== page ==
How I learned NOT to be an obnoxious author

Take in that title with a grain of salt, because it is me, after all 😉

With a few years of publishing experience under my belt, I’ve come to the conclusion that one hallmark of an immature author is the temptation to try and sell, sell sell all your books to anyone who knows how to read, regardless of their genre preference or whether they even know you. It’s hard work to convince strangers who’ve never heard your name to give your book a chance, but doing so can make you look like that attention-craving six-year-old no one thinks is cute, except her parents.

That’s why I’ve decided to drop that idea completely. I no longer use social media, or even this website, as a platform to sell books.

You may be thinking that’s crazy. How can I call myself an author and not care about selling books? I do, obviously. But my ‘technique’ has completely changed. Gone are the days when I’d peddle my book to strangers like a Jehovah’s Witness banging on your door with unsolicited pamphlets, often with the same results: a slammed door in my face (metaphorically speaking). It’s annoying and impersonal. You, the potential buyer, are reduced to just another number to brag about. My interaction with you would be just another canned sales pitch that dozens of others have heard before.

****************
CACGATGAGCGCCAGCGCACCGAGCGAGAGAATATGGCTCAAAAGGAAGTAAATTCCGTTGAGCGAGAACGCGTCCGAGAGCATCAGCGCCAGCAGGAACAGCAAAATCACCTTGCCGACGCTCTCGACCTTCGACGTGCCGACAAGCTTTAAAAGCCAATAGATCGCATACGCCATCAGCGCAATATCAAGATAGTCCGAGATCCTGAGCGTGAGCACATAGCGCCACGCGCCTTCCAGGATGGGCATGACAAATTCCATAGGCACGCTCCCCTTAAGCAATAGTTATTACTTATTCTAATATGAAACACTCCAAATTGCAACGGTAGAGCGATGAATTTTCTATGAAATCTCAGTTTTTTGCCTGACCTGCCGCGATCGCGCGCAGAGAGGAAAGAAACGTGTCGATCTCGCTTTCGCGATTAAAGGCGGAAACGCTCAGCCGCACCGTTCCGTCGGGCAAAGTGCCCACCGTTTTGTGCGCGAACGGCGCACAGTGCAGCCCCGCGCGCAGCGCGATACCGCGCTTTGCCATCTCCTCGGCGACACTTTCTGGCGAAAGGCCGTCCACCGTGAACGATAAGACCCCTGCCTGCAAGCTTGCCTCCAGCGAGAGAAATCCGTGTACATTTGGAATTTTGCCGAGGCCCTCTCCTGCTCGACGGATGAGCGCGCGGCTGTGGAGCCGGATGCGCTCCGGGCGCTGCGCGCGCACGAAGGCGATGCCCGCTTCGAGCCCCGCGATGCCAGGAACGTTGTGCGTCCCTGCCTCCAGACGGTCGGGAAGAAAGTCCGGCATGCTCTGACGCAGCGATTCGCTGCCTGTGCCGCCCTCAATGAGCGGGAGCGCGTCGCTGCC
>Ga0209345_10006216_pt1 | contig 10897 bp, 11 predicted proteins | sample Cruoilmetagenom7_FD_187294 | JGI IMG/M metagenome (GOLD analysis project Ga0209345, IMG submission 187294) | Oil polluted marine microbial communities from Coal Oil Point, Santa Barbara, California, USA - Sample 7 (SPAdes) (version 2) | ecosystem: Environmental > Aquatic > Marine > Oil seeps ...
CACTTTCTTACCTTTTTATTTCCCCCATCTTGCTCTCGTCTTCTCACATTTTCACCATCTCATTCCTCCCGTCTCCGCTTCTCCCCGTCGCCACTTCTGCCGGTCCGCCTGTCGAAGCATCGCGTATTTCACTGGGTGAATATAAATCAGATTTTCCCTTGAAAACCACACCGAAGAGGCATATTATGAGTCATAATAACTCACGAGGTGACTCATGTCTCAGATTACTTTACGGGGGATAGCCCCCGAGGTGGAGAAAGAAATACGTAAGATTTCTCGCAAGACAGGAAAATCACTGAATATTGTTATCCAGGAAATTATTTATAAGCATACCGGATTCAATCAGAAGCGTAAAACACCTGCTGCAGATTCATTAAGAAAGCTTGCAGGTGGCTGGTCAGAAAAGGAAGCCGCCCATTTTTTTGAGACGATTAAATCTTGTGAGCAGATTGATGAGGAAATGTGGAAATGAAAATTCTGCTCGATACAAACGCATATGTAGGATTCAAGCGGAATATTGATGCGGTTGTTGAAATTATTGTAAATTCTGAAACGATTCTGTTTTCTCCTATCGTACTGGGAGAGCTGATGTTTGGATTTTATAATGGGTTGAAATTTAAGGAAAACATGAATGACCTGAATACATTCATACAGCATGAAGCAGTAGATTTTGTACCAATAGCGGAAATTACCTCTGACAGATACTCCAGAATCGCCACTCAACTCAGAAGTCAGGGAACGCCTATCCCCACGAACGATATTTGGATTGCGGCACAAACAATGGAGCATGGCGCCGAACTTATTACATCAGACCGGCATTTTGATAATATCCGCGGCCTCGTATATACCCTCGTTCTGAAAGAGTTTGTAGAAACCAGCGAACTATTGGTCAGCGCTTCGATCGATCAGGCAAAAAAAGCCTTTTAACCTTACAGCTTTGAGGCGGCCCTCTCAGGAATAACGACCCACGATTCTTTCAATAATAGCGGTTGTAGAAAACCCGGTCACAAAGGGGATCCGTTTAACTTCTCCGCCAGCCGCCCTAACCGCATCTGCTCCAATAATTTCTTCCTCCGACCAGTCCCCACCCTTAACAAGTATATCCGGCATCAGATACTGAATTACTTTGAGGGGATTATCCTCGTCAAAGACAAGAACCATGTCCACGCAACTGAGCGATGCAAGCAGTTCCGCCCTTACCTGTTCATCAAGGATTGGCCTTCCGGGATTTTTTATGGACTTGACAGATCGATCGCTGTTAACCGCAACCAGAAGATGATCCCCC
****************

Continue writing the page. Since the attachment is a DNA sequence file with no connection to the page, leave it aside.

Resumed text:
My new focus is building relationships. When I hibernate in my apartment to write with little distractions, I use Twitter or other blogs I follow to interact with people who share my interests: the very topics I write about. In fact, that is precisely how I found out about Rachel Held Evans, one of my new favorite Christian bloggers and author. Someone I know retweeted a link to one of her blog posts, and I’ve been a devoted customer ever since.

I’m much better at cultivating relationships than trying to sell anything. It takes time, but the payoff is always worth it, and it’s mutual. I’ve been frequenting the same independent coffee shop ever since I moved to Colorado two years ago, and most of the staff knows me by name now. They know I come there to write books, and most recently, I received a message on Goodreads from a patron who heard about me from one of the baristas. That was awesome.

This doesn’t mean every person who knows me there will buy my books, but that’s okay. As I said before, that’s no longer the point. I don’t believe in karma in the spiritual sense, but when it comes to friendships and networking, I do believe you get back what you give. I have learned the difference between seeing people as people instead of merely customers, and I think that makes for more genuine writing in the future.

event“Look at meeee!” she said, oh so obnoxiously

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3 thoughts on “How I learned NOT to be an obnoxious author

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